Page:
The founder of the dynasty, Kim Il Sung, is held to have sought to restore his country to what he regarded as its former glory. The cloak of communist doctrine was a means towards that, in that such a system favoured the authoritarian control that the Founder regarded as essential to steer a unified peninsula of the “noble Korean people” towards greatness. In contrast, democracies were seen as “unstable and chaotic”, terms that CCP General Secretary Xi Jinping clearly concurs with. Reports reaching Pyongyang of “political and administrative conflicts, confusion and turmoil” in matters of policy and governance in the US during the Obama and Trump periods reinforced such a view. Such a situation was a contrast to the swift assertion of authority in China by Chairman Mao Zedong once the CCP took over China in 1949. The founder of the Kim dynasty, Kim Il Sung, sought from the start to unify the peninsula by force of arms. According to the sources accessed, Kim Il Sung, believed that the US would keep aloof from the conflict that he launched against South Korea in 1950. Kim believed that US non-involvement would be the consequence of not wanting to tangle militarily with the USSR in Asia at a time when Washington was already facing headwinds from Moscow in Europe. To Kim’s surprise, despite advance warning being given to CPSU General Secretary Marshal Stalin about the impending attack, Soviet forces remained concentrated in Europe. It was thereby made clear to all sides that the USSR would not intervene militarily should there be a war between the DPRK and the US in the Korean peninsula. The North Korean side was convinced that prior knowledge of Soviet forbearance in the matter of entering the Korean war militarily was crucial in President Harry S. Truman’s decision to intervene after DPRK forces overwhelmed the defences of the RoC.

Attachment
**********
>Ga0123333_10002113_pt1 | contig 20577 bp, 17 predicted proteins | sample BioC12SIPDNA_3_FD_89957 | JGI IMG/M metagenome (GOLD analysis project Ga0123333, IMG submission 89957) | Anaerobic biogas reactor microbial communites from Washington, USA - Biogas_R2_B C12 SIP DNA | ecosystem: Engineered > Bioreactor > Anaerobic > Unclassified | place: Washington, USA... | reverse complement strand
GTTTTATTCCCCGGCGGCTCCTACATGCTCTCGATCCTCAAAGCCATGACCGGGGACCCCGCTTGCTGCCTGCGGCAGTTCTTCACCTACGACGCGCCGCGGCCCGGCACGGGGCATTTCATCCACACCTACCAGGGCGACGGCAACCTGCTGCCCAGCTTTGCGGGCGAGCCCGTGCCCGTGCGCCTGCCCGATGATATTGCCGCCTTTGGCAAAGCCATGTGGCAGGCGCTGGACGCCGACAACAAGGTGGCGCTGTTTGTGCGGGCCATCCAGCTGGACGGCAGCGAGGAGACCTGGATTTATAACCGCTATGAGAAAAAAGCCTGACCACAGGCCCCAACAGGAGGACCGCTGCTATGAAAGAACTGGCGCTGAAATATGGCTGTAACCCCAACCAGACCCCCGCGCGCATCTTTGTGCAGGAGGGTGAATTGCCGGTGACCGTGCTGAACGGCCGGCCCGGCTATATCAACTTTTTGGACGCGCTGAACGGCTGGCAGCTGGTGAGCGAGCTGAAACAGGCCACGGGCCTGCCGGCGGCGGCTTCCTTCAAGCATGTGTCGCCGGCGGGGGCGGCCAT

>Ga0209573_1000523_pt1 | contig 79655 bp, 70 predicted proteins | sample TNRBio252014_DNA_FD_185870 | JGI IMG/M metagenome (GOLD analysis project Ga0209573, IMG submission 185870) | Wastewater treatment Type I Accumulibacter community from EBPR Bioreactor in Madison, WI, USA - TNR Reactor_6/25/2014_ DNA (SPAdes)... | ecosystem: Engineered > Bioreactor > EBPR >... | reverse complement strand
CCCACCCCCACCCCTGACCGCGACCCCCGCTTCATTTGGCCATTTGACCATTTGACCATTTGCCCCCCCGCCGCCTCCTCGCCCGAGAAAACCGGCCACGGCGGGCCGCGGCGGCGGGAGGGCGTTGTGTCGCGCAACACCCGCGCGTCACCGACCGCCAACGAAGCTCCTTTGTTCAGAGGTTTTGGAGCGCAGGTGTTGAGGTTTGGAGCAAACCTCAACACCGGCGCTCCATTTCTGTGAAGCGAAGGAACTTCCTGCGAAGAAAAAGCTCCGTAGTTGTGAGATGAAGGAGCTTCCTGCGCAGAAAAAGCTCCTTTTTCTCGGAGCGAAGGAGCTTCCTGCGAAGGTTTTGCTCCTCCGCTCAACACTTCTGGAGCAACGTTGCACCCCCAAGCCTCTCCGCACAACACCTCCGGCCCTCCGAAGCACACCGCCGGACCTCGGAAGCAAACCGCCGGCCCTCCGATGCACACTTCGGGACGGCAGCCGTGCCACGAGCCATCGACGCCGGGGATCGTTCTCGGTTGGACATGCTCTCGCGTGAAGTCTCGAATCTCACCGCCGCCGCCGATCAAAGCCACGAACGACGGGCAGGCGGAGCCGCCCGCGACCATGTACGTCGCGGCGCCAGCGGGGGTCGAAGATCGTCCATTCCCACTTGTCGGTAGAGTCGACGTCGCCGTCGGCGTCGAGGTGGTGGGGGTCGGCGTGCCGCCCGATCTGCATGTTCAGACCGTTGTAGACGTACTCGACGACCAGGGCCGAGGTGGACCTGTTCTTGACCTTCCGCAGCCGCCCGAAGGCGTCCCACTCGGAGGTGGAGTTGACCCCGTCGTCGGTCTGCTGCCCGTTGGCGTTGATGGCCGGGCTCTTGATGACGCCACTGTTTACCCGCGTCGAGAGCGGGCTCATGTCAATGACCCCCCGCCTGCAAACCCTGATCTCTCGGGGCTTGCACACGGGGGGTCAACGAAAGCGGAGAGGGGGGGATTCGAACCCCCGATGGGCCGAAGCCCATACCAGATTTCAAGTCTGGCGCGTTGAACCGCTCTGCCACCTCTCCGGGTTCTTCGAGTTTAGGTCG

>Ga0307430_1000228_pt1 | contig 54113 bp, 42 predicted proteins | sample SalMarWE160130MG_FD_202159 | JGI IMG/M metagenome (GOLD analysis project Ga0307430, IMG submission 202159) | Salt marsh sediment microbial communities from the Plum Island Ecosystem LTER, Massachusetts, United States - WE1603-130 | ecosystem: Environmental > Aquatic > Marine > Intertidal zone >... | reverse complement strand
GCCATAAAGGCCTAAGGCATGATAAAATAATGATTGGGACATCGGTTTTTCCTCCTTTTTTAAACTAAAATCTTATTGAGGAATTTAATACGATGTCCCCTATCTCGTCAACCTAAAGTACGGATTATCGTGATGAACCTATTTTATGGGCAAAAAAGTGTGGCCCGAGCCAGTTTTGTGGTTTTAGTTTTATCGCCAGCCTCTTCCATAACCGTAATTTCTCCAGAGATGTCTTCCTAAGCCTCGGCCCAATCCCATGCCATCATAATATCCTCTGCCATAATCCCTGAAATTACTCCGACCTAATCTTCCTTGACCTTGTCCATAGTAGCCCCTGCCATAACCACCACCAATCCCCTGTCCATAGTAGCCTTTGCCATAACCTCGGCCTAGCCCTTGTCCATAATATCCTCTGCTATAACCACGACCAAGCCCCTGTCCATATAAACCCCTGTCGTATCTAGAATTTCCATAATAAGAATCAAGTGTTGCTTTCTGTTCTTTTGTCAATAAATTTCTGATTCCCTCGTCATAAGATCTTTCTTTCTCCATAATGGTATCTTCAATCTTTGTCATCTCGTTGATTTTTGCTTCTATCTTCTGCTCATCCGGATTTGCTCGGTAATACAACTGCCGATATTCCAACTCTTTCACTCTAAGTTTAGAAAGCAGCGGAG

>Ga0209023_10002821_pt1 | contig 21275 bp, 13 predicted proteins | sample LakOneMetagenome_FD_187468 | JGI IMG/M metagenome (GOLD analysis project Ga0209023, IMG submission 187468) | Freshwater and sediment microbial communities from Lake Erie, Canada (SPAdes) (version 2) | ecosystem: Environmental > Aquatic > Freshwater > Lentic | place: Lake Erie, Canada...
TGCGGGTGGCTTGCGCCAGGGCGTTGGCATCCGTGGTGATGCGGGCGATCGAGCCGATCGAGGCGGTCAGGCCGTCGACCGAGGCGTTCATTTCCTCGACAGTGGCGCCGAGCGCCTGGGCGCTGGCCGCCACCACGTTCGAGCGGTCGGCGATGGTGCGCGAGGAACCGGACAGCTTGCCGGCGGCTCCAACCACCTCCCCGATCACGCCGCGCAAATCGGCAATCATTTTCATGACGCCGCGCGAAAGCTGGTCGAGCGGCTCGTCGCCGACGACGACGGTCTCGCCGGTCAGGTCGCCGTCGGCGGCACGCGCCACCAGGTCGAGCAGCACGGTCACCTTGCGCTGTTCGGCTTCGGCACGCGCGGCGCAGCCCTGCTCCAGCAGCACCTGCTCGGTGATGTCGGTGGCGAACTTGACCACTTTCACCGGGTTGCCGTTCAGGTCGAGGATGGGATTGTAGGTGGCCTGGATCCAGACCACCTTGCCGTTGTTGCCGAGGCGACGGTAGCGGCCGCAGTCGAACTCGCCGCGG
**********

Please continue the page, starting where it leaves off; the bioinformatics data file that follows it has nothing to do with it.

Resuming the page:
The initial successes of US forces were leading to the unification of Korea, but under the RoC and not the DPRK. This was when General Douglas MacArthur disregarded the warning given by PRC Premier Zhou Enlai through Indian diplomats that the PLA would enter the war, should US troops move to the Yalu (Amarok) river. The entry of the PLA into the conflict was ordered by Mao Zedong, who, according to those in Beijing familiar with the thinking of the “Great Helmsman”, was of the view that General Douglas MacArthur would press on past the Yalu into the PRC in order to create a base from which US and KMT forces would seek to wrest back China from the control of the CCP. Some of the statements made by General MacArthur in the initial process of operations in Korea are seen as not contradicting but reinforcing this view in Zhongnanhai. In contrast to his father, Kim Jong Il was not expansionist, and was therefore more cautious. In contrast, his son Kim Jong Un has, according to the sources accessed, “treasured in his mind” the objective of Kim Il Sung for a unified Korea. The present leader of North Korea has set a far more ambitious goal for himself than simply his father’s focus on regime survival. Following the path of not his father but his grandfather, Kim Jong Un wants to unify the Korean peninsula under his leadership. Kim Jong Un has, according to the sources accessed, less than full confidence that CCP General Secretary Xi Jinping, unlike Chairman Mao, would intervene militarily to assist the DPRK in the event of a kinetic conflict between North Korea and the US-Japan alliance. The 2022 Ukraine war has strengthened Kim Jong Un’s belief that only the acquisition of capability to reach both coasts of the continental US with nuclear weapons is sufficient to deter the White House from sending another MacArthur to Korea to expand what (policymakers in Pyongyang believe) is already a comprehensive thus far non-kinetic war by the US-Japan alliance against the DPRK. The insistence by Washington of “irreversible steps” to DPRK nuclear disarmament even to get “symbolic and cosmetic” concessions is seen in the North Korean capital as proof that the Biden administration is following the same playbook used by Presidents George W. Bush and Barack Obama against Saddam Hussein and Muammar Gaddafi (and later attempted with unsuccessfully against Bashar Assad). This is to “ensure the destruction of the offensive capabilities of the adversary through negotiations before attacking it in a fatal blow” against a now “defenceless foe”.